BME lab a step closer to marketing drug-screening tool

2019 September — Thanks to a recent funding boost, a UVic researcher is closer both to commercializing her lab’s “neuro-bioink” product and to printing living tissues that could vastly improve the way drugs are tested for Parkinson’s disease and other conditions.

Stephanie Willerth in white lab coat and blue gloves at a busy lab bench filling a test tube
Stephanie Willerth, working in the lab.

This month Stephanie Willerth, Canada Research Chair and Professor of Biomedical Engineering, received the Michael Smith Foundation’s Innovation to Commercialization Award. Willerth and her team have spent the past few years developing neuro-bioink, a printable substance comprised of living human cells and critical nutrients that support their growth. At the same time, her lab has been working on printing tiny amounts of diseased and healthy 3D tissue models for use in screening drugs.

“With this funding, our short-term goal is to turn the neuro-bioink into a product we can sell, to get it into the market,” said Willerth, acting director of UVic’s Biomedical Engineering program. “The longer-term goal is to licence our tissue design to pharmaceutical companies as a reproducible tool for drug screening.”

Drug trials today are complex, lengthy and expensive and often fail. In the future, by using bioprinted tissues, it’s expected that new drugs will be brought to market much faster and without the use of pre-clinical animal testing. Today, researchers are finding ways to safely print out small amounts of engineered tissues. Someday, it’s hoped that lab-grown tissues could help solve global organ shortages.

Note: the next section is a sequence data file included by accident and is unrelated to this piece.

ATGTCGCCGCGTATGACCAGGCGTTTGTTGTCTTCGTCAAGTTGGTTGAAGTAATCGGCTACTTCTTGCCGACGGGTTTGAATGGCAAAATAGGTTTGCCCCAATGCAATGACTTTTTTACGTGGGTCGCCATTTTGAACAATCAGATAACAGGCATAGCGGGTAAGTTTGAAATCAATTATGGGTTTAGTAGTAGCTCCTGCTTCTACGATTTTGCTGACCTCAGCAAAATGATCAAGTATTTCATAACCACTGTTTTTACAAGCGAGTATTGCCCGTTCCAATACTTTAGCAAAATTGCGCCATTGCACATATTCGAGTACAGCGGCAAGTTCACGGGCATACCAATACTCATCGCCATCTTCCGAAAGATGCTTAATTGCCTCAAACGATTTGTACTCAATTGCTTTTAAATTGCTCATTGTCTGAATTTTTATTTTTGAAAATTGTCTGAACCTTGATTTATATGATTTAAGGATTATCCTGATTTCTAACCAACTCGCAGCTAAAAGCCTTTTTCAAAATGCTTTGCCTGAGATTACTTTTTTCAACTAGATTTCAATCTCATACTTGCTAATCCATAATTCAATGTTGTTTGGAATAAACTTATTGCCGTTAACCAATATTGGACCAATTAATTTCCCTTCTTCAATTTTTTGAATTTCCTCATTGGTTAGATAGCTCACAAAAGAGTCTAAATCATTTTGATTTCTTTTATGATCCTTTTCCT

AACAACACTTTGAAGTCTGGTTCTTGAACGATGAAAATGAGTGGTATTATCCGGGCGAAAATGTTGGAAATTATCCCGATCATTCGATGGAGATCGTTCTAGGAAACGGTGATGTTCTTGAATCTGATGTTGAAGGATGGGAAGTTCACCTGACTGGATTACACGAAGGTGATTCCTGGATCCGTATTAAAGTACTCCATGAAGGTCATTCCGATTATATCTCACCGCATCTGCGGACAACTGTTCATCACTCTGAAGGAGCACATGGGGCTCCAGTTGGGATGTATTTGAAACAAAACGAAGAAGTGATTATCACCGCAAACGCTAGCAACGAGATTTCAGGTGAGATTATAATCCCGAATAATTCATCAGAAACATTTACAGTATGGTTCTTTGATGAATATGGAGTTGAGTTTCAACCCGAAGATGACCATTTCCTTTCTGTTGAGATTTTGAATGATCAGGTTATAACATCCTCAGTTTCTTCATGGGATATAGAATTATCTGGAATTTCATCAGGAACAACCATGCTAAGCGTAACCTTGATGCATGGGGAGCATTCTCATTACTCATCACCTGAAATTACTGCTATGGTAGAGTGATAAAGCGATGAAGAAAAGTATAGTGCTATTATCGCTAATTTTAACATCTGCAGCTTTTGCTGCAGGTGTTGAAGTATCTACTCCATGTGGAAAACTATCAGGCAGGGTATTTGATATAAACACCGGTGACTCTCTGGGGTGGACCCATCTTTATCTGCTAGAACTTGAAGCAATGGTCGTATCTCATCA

In particular, Willerth and her team will bioprint neural tissues – similar to those found in the brain – from patient-derived stem cells so companies will be able to test drugs for use in people suffering from Parkinson’s disease. Previously, the team’s primary focus has been on bioprinting healthy neural tissues and from stem cells derived from patients with Alzheimer’s disease.

Willerth says the project will ultimately lead to better health outcomes for patients suffering from neurological diseases and disorders, which account for 6.7 per cent of the healthcare burden in Canada.

The award will provide Willerth $150,000 over each of two years. A portion of the funding will provide support for UVic grad students, who will receive training both at Willerth’s lab and at Aspect Biosystems, a Vancouver biotech company and leader in 3D bioprinting and tissue engineering. The firm has collaborated with Willerth for several years.

Pacific Parkinson’s Research Instituteis co-funding the award with the Michael Smith Foundation and has enabled Willerth’s lab to branch out into the additional research area.

“Parkinson’s is a new disease model for us to study,” said Willerth. “It’s going to be great to be able to work on this model.”

2019Sep27 AT